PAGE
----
Researchers have used different methodologies to study randomness, and there is a considerable variation among the methods (Zhao et al., 2014). Statistical and mathematical models have been used to study randomness such as the Bayesian approach, calculus of probability and Stochastic models. Wagenaar (1972) examined all these methodologies and concluded that a theory could not be built up by combining various methods. In the context of this study, phenomenology can be deployed to study randomly from the perspective of uncertainty, risk and chaotic behaviour.


Table 1. Phenomenology Approaches.

Source: The author’s analysis based on Padilla-Diaz (2015), Kortooms (2002) and Smith (2018).


Table 2.  Narration of 2008 Financial Crisis.

Source: Compiled by the author from various newspapers.


Table 3. Application of Root Metaphorology to Study Financial Crisis 2008.

Source: The author’s analysis based on various newspaper reports.


Application of Phenomenology to Study Black Swan in Financial Market

The financial market participants and real economic agents have different and ambiguous attitudes during economic turmoil. The financial crisis of 2008 occurred due to the actions of a large number of financial and market participants. The participants did not trusting each other during the financial crisis: Trust among financial market participants is a condition for the smooth operation of markets. The absence of trust leads to uncertainty, making the financial assets risky and causing chaotic behaviour among the participants. The element of trust emanates from human behaviour, and it can be studied through close observation and interaction with humans, particularly during the chaotic event. The conventional quantitative models failed to understand the behaviours of market participants during the financial market turmoil.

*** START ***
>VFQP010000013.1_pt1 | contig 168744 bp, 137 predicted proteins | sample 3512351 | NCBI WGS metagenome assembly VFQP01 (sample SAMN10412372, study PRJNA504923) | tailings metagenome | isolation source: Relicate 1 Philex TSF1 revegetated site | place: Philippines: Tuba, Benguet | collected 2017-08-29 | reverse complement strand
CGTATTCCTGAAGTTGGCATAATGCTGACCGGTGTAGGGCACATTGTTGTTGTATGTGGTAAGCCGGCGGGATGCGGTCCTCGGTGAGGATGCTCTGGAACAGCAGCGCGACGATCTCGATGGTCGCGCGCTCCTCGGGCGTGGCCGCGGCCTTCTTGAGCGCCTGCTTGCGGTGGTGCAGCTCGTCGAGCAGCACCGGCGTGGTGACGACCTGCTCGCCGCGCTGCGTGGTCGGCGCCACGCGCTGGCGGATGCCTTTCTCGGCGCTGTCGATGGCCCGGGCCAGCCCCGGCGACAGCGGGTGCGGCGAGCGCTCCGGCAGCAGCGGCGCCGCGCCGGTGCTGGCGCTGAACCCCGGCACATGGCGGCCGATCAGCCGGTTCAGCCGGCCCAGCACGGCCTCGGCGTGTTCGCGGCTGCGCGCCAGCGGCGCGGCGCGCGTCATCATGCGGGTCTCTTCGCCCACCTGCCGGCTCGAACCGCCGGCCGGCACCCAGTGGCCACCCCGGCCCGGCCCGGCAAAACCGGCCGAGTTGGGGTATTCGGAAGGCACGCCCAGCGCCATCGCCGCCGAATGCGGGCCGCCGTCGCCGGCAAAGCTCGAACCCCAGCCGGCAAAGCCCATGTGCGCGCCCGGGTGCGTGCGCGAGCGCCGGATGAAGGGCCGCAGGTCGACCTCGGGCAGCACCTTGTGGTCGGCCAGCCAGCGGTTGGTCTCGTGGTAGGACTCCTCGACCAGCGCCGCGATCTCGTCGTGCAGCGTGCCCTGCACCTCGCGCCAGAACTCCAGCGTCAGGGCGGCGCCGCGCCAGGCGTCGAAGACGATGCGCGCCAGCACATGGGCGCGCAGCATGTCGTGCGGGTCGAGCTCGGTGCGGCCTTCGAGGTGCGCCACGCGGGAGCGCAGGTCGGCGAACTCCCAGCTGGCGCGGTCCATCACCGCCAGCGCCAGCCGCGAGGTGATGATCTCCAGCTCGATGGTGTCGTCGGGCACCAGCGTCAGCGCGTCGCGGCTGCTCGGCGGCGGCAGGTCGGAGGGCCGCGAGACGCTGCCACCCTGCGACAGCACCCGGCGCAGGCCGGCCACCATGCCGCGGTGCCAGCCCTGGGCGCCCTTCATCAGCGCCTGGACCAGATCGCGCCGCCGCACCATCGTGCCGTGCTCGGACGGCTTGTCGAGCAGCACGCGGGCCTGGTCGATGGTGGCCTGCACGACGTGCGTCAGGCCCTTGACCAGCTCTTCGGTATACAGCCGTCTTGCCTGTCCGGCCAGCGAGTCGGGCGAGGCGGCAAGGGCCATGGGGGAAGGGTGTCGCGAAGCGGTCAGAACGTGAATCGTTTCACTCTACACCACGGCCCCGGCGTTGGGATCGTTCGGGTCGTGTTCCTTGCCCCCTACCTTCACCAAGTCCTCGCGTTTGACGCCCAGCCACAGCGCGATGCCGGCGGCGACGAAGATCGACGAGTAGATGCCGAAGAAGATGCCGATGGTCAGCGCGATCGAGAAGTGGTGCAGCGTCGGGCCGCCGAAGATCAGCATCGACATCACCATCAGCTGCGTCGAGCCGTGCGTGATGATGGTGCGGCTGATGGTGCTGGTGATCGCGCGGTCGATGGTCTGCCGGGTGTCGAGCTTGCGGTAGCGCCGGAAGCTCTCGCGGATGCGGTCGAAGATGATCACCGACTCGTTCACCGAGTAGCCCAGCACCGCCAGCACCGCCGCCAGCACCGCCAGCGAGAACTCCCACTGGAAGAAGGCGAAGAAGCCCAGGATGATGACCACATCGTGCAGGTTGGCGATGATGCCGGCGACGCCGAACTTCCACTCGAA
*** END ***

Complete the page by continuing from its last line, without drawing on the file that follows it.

Through phenomenology, the behaviour of market participants can be captured and examined. Phenomenology removes the numerical assumptions used by the quantitative financial model (do not work in the chaotic event) but lightens the real experience of the participants, who witnessed the crisis very carefully. Phenomenology would also help in understating the behaviours of the participants’ actions and reactions (Courtenay et al., 2000); this could lead to having a deeper understanding of a complex phenomenon (Wilson, 2011).